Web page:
Interactions between macrophages and breast cancer cells result in more invasive cancer cells, metastasis and poor patient prognosis. Preventing malignant breast epithelium-macrophage communication may inhibit the metastatic cascade during cancer progression [2, 9], and thereby, provide important treatment targets for breast cancer therapy. Consequently, the mechanisms underlying breast cancer cell-macrophage interactions require further investigation. Most current studies focus on the cytokines, molecules or enzymes that are secreted by macrophages; however, greater attention is needed on miRNAs due to their regulatory effects on cancer cell progression .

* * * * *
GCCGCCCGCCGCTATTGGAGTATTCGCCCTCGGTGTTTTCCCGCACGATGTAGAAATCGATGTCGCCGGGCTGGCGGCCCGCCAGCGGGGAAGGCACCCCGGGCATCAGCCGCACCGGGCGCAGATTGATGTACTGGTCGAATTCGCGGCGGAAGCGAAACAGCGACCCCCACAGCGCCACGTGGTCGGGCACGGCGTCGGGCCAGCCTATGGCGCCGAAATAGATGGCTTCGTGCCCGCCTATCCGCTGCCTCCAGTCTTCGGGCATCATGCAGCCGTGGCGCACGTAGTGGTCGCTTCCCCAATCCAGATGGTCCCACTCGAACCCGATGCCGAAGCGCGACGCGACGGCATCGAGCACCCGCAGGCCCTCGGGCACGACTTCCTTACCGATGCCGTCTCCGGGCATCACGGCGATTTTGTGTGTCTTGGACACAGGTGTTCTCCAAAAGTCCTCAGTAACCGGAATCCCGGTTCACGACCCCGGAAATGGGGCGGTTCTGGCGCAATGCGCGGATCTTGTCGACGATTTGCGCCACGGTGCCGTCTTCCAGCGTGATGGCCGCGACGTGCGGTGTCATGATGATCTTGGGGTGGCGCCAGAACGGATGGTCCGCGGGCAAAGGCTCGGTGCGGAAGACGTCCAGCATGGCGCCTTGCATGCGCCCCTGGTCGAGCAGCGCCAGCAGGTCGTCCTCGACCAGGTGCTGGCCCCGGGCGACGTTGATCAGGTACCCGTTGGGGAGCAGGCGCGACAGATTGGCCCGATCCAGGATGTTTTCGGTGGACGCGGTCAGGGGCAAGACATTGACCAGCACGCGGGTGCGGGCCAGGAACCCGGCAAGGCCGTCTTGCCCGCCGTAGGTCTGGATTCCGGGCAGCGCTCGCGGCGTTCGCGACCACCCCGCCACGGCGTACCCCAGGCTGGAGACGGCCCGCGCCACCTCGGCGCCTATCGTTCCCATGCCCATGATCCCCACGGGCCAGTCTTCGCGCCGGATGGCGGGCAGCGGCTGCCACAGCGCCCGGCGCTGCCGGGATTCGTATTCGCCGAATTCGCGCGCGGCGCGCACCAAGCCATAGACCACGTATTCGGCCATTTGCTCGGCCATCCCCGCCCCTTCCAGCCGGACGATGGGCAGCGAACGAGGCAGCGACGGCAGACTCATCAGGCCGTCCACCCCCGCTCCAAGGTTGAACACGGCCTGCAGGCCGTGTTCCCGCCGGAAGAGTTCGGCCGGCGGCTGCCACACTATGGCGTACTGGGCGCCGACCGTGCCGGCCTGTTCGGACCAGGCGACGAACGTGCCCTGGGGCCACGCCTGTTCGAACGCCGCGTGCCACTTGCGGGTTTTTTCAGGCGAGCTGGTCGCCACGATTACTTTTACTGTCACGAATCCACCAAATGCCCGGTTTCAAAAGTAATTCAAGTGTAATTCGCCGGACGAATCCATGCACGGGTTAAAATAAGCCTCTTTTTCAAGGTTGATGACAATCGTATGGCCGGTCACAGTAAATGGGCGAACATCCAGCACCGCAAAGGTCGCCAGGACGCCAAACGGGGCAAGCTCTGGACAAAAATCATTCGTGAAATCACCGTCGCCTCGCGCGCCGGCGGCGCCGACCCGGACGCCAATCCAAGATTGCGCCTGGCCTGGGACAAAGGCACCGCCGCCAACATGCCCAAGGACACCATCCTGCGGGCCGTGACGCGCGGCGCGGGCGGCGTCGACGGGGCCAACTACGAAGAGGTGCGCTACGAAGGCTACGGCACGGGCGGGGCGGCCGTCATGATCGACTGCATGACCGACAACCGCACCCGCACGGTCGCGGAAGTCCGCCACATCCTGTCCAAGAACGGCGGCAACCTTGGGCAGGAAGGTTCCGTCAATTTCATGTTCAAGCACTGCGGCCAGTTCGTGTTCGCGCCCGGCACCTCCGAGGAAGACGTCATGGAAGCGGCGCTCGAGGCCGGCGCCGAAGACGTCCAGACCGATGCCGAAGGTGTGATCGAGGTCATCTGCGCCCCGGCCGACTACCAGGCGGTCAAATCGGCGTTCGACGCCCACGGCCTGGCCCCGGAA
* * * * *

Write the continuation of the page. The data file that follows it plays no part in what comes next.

Previously, miRNA profiling has been limited to tissues or cells. Evidence for circulating miRNAs is increasing, and recent studies have detected miRNAs in the peripheral blood of patients . These peripheral blood-isolated miRNAs could potentially be used as biomarkers for certain diseases [33, 34]. In these studies, microvesicles/exosomes were found to serve as mediators of miRNA circulation. Additional studies have suggested that exosomes can be secreted by many cells, including T cells , B cells , mast cells , dendritic cells , cancer cells  and macrophages . Using ultracentrifugation, we isolated exosomes that were released from macrophages. We demonstrated that these macrophage-derived exosomes have classic structures consistent with previous reports . Exosomes have been shown to contain protein, RNA and DNA, and much work has focused on understanding the mechanisms of exosome-mediated cell-cell interactions . Some of these interactions involve communication between different cell types and convey regulatory effectors [41, 42]; whereas, others occur among cells of the same type . Our knowledge regarding communication between macrophages and tumor cells, however, is limited to physical contact and cytokine or chemokine secretion . More recently, human macrophages were found to release exosomes containing migration-promoting enzymes .